Last edited 03 Dec 2023

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Institute of Historic Building Conservation Institute / association Website

Donald Buttress

Donald Buttress, Kenneth Powell, with an introduction by Matthew Saunders, Shaun Tyas, 2022, 232 pages and 263 illustrations, hardback.

The six ancient cathedral churches of Wales.jpg
A pen-and-ink capriccio by Donald Buttress of the six ancient cathedral churches of Wales (Llandaff, St Asaph, St Davids, Bangor and Newport) in an imaginary medieval enclosure.

It was a lucky chance that in the 1970s Donald Buttress, a founder member of the Victorian Society’s Manchester Group, travelled to Leeds to speak to the new group there, and met Kenneth Powell. With the connection lasting some 50 years, they have now given us an important book commemorating Donald’s life and work.

Buttress grew up, trained, worked and taught in Manchester, and was steeped in its Victorian inheritance. From school days onwards he showed considerable draughtsmanship and skill for design. Having acquired huge knowledge of architectural history, his career took off. With a teaching post at the university and a burgeoning practice in the city, his love of medieval architecture led him to early appointments to cathedrals, including Llandaff, Chichester and, later, Westminster Abbey and his move south.

I was lucky to encounter Buttress in my early student years in Manchester. Livelier and more colourful than many colleagues, I remember especially the visits made: to his house at Hirnant in Wales, the journey one of continuous and informed commentary on the churches and houses we passed, to Haddenham in Buckinghamshire, the courtyard home of his contemporary, Peter Aldington, and to churches in Manchester which Buttress had repaired, and adapted or extended. He encouraged us to look at vernacular buildings and to design in keeping, and he set us a project for a new house in the country. Ultimately he preferred the solution of one of my fellow students: a considered glass box, to the more hesitant and perhaps feebler designs of the rest of us.

Buttress’s boldness is clear in his drawings, which are so beautifully reproduced in this handsome book. His simplified strong block prints, university and National Service posters, sit alongside miraculously realised drawings of Italian churches and medieval architectural fantasies. They mirror his bold approach to the care and development of old buildings. ‘What I have tried to do all my life – to learn about a building, its history and its purpose and yes, of course, to conserve where conservation serves a practical purpose, but to be bold in keeping the building alive and fit for purpose… (to) preserve it for the future where additions will simply become part of its history.’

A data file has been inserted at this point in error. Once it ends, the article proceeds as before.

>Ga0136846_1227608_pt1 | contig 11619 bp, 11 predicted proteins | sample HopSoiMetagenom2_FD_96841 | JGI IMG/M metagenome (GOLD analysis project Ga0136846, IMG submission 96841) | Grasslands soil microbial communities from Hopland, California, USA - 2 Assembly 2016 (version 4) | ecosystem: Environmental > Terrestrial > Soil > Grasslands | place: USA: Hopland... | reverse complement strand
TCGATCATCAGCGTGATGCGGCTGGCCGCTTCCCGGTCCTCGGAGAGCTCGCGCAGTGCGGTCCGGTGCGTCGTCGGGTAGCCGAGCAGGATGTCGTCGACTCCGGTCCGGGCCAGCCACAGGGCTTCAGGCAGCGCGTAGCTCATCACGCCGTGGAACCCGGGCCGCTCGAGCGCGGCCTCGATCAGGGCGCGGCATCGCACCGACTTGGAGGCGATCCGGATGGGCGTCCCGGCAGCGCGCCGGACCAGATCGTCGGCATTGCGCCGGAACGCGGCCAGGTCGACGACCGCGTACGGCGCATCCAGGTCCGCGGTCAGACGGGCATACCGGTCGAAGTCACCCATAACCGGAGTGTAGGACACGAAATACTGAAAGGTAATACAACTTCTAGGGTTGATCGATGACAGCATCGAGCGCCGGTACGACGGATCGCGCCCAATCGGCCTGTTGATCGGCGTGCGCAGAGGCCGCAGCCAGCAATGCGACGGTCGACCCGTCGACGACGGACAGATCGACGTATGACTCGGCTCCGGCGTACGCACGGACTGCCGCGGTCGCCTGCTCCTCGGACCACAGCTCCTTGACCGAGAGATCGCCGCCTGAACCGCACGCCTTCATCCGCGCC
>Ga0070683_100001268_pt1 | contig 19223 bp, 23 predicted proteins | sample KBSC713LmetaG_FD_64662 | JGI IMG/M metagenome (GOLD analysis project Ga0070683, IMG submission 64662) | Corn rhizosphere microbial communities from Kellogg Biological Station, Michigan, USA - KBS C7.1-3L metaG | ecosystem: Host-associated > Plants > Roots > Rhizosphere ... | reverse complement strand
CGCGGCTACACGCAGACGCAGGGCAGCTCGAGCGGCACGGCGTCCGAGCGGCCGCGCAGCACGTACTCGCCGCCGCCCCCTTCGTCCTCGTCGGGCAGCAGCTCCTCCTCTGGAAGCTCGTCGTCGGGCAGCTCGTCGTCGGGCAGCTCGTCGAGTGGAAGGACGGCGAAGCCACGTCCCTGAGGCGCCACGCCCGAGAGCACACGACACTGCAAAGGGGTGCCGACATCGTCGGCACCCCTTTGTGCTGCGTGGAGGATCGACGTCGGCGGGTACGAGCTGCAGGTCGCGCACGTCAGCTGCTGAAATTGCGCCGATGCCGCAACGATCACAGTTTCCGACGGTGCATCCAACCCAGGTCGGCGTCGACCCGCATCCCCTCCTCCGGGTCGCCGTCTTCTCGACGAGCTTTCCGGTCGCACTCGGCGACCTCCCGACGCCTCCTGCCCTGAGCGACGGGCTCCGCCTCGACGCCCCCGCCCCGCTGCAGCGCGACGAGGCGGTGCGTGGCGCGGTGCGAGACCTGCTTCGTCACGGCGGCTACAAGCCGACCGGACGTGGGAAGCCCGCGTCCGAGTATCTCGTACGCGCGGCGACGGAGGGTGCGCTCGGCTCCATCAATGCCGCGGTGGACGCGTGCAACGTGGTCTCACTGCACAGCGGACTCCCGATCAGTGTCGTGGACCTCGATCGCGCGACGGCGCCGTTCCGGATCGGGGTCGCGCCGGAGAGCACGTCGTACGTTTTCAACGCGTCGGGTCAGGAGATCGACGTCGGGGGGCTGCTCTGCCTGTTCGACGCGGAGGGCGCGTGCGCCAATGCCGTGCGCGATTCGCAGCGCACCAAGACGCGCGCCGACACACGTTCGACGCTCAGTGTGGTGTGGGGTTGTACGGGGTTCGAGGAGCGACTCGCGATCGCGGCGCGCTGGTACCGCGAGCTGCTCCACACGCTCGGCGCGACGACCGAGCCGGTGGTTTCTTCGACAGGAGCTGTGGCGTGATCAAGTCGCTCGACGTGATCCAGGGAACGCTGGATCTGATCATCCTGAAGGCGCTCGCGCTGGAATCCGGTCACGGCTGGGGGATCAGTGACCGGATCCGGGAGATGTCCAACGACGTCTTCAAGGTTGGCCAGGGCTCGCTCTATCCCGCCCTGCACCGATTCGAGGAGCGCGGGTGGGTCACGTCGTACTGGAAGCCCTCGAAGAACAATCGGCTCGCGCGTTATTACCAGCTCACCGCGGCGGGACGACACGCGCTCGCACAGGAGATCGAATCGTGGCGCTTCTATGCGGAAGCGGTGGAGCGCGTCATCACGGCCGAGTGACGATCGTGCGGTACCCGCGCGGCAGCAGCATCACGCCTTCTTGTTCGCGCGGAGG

That view, which comes straight from his Victorian heroes, often set him up against the amenity societies and planners. Perhaps because few of them had his deep knowledge of the history of architecture, and even fewer his design skills, they were wary of his bold proposals. But the chapters in this book which illustrate his new work, from the simple early schemes in the north of England, to later work in rebuilding Tonbridge School Chapel and St Matthew Westminster, are a vindication of his approach. The latter two, shown in detail here, demonstrate Buttress’s command of style and detail, from the overall scheme down to the design of furnishings, memorials and fittings.

His work in repairing buildings is more complex. His enthusiasm for George Gilbert Scott’s All Souls, Haley Hill, and his belief that the condemned spire could be saved, proved right. Working with Arup to design an internal brick lining, he saved what Scott himself had described as ‘on the whole, my best church’. Buttress was as vigorous in his approach to stone repairs and replacement as he was in design, sometimes leading him into controversy. Difficulties at Chichester are covered carefully by Powell, and well illustrated. Similarly, the renewal of work at Westminster Abbey is shown in photographs and drawings. There were many opportunities for gifted sculptors and carvers, and Buttress rebuilt many features using Portland stone, replacing earlier and softer Bath-stone details.

We are lucky that Buttress, with his deep knowledge and understanding of historic buildings, was able to do so much. He could be described as ‘the last of the Victorians’: an inadequate description but one which is a cause for regret, as the disciplines of archaeology, art history and architecture diverge. We are unlikely to see another such confident and creative architect working on our cathedrals, but Kenneth Powell’s book has made sure that his story will be available to inspire future generations.

This article originally appeared as ‘Nominative determinism’ in the Institute of Historic Building Conservation’s (IHBC’s) Context 176, published in June 2023. It was written by Jane Kennedy, a former cathedral architect.

--Institute of Historic Building Conservation

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